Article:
7 Myths Regarding PHI Data Breaches

Guarding protected health information (PHI) is a constant topic in today’s culture. With numerous PHI data breaches in the healthcare industry, it’s easy to worry that your information could be subject to hackers or thieves at any time! For individuals, there are a lot of ways to protect your personal information, but when we’re talking about PHI, the focus should be on any business in the healthcare industry. The main regulations that these businesses have to deal with are under HIPAA (Health Insurance Portability and Accountability Act). Sadly, many in the healthcare industry have fallen prey to certain myths regarding what HIPAA covers, so they don’t pursue diligence in their PHI protection. This leads to more and more data breaches every year, so it’s time for anyone in the healthcare world to commit the time (and money) to become fully compliant with HIPAA, or deal with the consequences.

Are you struggling with the requirements for being fully HIPAA compliant? It’s time to make a change. Contact Secure Destruction Service today.

HIPAA Isn’t Mythical

Myths are those things that have long been believed, whether there’s proof to the story or not. It’s an idea or belief that is widely held, but is really false. For thousands of years, societies and cultures have perpetuated myths that are still here with us today – the Loch Ness monster, ancient Greek gods, stories about the Titanic – all things that can’t be proven and remain almost comical in nature. This is not how HIPAA should be thought of or treated. Here are 7 of the top myths regarding HIPAA that you need to know right now:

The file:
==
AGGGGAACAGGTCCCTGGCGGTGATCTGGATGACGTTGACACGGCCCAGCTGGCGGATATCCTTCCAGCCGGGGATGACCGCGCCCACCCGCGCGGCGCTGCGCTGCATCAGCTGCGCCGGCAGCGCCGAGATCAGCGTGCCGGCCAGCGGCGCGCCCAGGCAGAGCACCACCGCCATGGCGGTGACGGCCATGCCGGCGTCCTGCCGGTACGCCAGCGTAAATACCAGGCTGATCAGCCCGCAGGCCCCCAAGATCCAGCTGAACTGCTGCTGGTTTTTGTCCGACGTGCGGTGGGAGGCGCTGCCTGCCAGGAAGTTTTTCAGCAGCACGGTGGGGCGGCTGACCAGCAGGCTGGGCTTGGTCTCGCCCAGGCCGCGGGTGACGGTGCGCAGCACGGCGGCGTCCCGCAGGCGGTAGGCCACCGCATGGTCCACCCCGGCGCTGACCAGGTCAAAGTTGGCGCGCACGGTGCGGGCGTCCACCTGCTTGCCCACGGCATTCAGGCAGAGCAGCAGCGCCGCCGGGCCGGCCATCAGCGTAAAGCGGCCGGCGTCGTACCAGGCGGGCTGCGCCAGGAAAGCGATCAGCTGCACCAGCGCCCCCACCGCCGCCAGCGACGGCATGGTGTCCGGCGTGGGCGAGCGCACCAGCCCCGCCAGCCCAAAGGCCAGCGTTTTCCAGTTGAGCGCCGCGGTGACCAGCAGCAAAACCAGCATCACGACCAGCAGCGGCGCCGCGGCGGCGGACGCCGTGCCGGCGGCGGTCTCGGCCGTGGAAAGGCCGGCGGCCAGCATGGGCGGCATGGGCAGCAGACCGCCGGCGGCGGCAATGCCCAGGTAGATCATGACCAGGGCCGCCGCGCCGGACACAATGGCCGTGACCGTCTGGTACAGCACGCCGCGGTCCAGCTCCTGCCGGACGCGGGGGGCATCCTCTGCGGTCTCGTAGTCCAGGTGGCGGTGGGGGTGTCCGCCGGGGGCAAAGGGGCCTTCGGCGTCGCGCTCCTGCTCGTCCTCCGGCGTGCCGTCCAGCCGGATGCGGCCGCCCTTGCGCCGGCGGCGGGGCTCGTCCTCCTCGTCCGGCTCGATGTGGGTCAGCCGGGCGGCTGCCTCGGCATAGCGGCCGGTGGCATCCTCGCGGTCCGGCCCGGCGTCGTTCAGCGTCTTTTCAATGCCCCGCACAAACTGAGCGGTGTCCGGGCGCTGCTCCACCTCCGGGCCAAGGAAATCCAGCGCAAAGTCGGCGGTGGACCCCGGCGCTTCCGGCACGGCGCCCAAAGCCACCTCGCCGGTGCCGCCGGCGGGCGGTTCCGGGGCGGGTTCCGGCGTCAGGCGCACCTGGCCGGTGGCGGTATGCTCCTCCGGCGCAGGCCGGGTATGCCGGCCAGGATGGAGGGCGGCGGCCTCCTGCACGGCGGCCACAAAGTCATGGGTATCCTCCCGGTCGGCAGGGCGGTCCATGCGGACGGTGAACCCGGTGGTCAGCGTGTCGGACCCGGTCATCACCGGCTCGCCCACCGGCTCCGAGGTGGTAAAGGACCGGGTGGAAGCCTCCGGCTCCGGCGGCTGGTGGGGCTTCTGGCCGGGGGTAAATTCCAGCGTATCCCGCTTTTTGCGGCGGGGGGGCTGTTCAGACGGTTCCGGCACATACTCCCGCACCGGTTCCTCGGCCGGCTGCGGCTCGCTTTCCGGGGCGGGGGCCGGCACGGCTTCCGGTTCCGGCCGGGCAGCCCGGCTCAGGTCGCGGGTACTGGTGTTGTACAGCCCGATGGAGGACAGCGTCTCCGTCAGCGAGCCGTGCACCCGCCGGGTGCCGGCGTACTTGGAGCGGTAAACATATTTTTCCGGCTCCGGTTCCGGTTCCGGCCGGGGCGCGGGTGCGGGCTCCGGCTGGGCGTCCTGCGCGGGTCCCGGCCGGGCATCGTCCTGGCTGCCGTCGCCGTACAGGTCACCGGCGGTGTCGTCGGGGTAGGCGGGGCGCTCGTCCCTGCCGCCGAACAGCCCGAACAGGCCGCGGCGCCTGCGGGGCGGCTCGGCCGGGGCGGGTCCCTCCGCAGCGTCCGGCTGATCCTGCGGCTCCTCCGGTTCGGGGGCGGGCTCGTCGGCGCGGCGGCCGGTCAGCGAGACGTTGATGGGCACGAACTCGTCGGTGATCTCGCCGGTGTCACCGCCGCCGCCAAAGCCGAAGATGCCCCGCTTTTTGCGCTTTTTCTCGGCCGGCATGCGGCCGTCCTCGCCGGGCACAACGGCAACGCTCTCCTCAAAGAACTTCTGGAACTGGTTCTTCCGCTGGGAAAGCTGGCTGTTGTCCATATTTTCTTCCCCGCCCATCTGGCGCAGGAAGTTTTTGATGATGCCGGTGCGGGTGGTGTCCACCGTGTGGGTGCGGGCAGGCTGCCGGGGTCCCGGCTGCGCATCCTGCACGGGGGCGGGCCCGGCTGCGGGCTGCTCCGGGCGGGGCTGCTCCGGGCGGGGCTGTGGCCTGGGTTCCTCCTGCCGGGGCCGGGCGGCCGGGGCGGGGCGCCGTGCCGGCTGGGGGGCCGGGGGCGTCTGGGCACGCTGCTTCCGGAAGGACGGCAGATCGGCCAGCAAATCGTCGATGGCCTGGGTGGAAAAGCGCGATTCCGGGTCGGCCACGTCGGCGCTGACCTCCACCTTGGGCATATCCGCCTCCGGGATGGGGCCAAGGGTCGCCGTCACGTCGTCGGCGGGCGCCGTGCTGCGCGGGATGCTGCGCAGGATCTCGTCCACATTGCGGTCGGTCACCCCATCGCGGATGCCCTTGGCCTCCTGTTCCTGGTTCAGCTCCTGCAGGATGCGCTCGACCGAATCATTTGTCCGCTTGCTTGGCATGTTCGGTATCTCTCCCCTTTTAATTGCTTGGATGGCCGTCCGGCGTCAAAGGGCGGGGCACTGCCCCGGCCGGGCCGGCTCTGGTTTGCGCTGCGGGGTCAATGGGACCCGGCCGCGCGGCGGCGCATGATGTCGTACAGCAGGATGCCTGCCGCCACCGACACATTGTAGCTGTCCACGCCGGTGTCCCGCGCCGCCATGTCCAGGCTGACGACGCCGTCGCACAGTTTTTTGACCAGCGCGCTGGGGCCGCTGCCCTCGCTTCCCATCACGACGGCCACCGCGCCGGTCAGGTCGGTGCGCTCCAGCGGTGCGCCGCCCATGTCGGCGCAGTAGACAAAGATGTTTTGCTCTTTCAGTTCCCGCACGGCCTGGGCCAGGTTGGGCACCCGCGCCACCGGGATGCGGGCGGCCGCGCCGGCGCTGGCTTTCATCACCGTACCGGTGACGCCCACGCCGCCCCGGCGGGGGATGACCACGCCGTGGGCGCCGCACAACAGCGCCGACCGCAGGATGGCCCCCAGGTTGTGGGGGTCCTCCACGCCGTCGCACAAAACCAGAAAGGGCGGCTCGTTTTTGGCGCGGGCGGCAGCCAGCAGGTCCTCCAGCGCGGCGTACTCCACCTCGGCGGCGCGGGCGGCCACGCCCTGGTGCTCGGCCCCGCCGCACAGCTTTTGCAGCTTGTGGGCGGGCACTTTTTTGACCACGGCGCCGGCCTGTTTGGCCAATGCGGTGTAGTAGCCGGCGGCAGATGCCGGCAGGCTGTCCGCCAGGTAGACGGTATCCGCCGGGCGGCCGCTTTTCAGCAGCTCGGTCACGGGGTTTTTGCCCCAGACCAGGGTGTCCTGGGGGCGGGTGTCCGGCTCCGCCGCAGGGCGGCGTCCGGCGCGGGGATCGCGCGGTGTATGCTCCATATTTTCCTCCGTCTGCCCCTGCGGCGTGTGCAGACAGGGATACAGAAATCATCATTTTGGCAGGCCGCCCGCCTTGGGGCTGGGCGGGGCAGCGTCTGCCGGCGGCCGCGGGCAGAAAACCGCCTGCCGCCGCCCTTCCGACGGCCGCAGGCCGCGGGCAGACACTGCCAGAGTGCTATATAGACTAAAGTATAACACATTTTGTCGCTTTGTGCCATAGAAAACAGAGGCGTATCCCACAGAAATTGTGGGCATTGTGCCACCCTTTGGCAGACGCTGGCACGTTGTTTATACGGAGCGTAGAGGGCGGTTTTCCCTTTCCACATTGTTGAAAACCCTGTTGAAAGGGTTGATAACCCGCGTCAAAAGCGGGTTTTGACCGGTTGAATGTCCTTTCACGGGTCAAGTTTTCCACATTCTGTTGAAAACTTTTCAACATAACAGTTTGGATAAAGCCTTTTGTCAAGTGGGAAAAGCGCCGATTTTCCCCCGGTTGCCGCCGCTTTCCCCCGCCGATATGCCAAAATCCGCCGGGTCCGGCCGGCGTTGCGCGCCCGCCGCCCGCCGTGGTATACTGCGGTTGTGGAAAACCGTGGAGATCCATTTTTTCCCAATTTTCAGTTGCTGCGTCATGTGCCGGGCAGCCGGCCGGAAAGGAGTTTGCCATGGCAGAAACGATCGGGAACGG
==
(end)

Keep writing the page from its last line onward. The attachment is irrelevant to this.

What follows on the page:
Myth #1: HIPAA doesn’t apply to MY specific facility.
Fact: HIPAA applies to any and all healthcare providers who transmit, store, or handle protected health information, facilities of all sizes and purposes. PHI (which includes a patient’s name, SSN, address, etc.) is subject to the HIPAA privacy rules. As long as you handle PHI, in any form or fashion, you need to comply with HIPAA. This also includes any subcontractors who have access to your patient data. Any entity this data goes through — for example, a database provider in the Cloud — needs to be HIPAA-compliant as well.

Myth #2: HIPAA only applies to electronic health records.
Fact: HIPAA covers ALL patient records, regardless of their format. While electronic health records are what most facilities use these days, that doesn’t mean that anything on paper shouldn’t be protected. As long as the information can be stored, handled, transmitted, breached or stolen, it needs to be protected, according to HIPAA.

Myth #3: Patients can sue healthcare providers for HIPAA violations.
Fact: Even in the case of a violation of the HIPAA privacy rules, patients cannot sue healthcare providers. If a healthcare provider fails to comply with HIPAA regulations, the patient must file a written complaint. If there are reasonable grounds for an investigation, the Secretary of Health and Human Services may do so at its own discretion. Best case scenario, there may be some civil penalties and criminal sanctions imposed on the non-compliant healthcare provider, but patients don’t have as much say as they may think.